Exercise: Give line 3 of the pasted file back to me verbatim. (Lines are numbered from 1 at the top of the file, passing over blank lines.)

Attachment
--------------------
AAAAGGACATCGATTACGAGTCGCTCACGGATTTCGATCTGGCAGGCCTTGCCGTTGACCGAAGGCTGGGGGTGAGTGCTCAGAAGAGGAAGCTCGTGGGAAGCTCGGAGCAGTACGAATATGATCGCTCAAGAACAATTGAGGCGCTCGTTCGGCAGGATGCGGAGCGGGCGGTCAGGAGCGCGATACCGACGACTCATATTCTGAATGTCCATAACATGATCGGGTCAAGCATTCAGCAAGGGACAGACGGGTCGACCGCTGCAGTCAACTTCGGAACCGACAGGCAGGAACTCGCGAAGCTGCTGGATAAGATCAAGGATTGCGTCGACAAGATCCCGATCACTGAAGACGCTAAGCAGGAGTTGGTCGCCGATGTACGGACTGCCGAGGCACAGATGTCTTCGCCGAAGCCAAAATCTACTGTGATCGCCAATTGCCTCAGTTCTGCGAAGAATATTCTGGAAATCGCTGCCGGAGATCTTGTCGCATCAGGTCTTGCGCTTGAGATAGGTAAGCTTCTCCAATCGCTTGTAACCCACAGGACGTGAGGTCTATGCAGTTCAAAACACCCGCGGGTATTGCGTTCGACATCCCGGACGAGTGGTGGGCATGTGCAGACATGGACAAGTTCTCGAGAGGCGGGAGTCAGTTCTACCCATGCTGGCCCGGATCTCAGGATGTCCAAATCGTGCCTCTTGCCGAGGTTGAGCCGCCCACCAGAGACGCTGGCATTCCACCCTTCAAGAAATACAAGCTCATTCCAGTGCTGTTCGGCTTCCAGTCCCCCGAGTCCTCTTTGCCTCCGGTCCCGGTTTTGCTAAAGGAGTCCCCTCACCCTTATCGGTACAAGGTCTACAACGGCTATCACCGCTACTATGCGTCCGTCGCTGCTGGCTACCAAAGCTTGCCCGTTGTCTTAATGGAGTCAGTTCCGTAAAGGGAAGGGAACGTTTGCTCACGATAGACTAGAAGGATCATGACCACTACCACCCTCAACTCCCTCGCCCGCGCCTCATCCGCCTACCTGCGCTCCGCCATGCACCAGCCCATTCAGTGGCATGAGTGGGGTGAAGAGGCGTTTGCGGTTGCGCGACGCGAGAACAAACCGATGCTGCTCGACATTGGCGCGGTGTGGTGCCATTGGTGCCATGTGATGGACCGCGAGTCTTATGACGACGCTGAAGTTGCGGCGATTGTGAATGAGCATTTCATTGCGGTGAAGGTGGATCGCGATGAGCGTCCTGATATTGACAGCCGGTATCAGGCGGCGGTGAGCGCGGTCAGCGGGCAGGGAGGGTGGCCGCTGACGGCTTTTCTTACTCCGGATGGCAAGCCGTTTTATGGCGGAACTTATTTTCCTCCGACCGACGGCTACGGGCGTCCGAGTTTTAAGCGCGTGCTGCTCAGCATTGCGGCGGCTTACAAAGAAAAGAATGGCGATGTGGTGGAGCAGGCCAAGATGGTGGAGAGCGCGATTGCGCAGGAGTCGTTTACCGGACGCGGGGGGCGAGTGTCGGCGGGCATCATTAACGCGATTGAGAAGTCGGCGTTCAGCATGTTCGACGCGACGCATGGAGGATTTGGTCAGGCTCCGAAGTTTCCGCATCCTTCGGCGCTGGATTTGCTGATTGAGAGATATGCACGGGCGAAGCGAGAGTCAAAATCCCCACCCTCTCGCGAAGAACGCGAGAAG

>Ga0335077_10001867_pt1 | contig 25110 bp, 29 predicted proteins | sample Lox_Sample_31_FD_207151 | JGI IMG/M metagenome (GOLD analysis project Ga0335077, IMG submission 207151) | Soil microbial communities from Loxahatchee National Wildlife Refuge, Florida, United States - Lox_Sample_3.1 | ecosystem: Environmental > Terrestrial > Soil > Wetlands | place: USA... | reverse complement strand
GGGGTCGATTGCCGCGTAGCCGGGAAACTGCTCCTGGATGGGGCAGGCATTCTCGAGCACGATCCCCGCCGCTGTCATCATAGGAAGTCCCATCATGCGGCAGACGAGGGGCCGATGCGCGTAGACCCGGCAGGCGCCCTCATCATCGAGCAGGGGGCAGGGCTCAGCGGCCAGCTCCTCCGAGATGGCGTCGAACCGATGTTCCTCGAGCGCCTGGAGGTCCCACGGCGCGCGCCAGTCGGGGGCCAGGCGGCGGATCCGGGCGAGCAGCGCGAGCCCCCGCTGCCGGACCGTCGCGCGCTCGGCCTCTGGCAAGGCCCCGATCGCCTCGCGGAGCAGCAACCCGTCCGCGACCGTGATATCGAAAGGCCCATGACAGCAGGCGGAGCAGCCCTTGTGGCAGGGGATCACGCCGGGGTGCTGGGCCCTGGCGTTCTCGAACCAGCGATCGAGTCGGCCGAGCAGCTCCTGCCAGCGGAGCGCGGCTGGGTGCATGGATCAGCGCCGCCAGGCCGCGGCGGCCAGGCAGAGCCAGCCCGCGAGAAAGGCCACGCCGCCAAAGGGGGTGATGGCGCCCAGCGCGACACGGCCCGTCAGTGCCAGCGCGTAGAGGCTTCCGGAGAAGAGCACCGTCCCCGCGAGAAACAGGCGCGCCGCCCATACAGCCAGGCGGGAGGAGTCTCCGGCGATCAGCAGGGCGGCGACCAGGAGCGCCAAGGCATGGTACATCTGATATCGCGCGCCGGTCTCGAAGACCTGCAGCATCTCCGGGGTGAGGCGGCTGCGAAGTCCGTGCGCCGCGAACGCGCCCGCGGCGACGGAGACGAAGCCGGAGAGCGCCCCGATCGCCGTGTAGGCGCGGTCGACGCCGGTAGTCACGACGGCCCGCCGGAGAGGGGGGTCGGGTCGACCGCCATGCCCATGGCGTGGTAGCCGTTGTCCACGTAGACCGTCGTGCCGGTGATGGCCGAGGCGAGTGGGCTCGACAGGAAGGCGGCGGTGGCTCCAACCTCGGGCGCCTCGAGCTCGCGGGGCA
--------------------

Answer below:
GGGGTCGATTGCCGCGTAGCCGGGAAACTGCTCCTGGATGGGGCAGGCATTCTCGAGCACGATCCCCGCCGCTGTCATCATAGGAAGTCCCATCATGCGGCAGACGAGGGGCCGATGCGCGTAGACCCGGCAGGCGCCCTCATCATCGAGCAGGGGGCAGGGCTCAGCGGCCAGCTCCTCCGAGATGGCGTCGAACCGATGTTCCTCGAGCGCCTGGAGGTCCCACGGCGCGCGCCAGTCGGGGGCCAGGCGGCGGATCCGGGCGAGCAGCGCGAGCCCCCGCTGCCGGACCGTCGCGCGCTCGGCCTCTGGCAAGGCCCCGATCGCCTCGCGGAGCAGCAACCCGTCCGCGACCGTGATATCGAAAGGCCCATGACAGCAGGCGGAGCAGCCCTTGTGGCAGGGGATCACGCCGGGGTGCTGGGCCCTGGCGTTCTCGAACCAGCGATCGAGTCGGCCGAGCAGCTCCTGCCAGCGGAGCGCGGCTGGGTGCATGGATCAGCGCCGCCAGGCCGCGGCGGCCAGGCAGAGCCAGCCCGCGAGAAAGGCCACGCCGCCAAAGGGGGTGATGGCGCCCAGCGCGACACGGCCCGTCAGTGCCAGCGCGTAGAGGCTTCCGGAGAAGAGCACCGTCCCCGCGAGAAACAGGCGCGCCGCCCATACAGCCAGGCGGGAGGAGTCTCCGGCGATCAGCAGGGCGGCGACCAGGAGCGCCAAGGCATGGTACATCTGATATCGCGCGCCGGTCTCGAAGACCTGCAGCATCTCCGGGGTGAGGCGGCTGCGAAGTCCGTGCGCCGCGAACGCGCCCGCGGCGACGGAGACGAAGCCGGAGAGCGCCCCGATCGCCGTGTAGGCGCGGTCGACGCCGGTAGTCACGACGGCCCGCCGGAGAGGGGGGTCGGGTCGACCGCCATGCCCATGGCGTGGTAGCCGTTGTCCACGTAGACCGTCGTGCCGGTGATGGCCGAGGCGAGTGGGCTCGACAGGAAGGCGGCGGTGGCTCCAACCTCGGGCGCCTCGAGCTCGCGGGGCA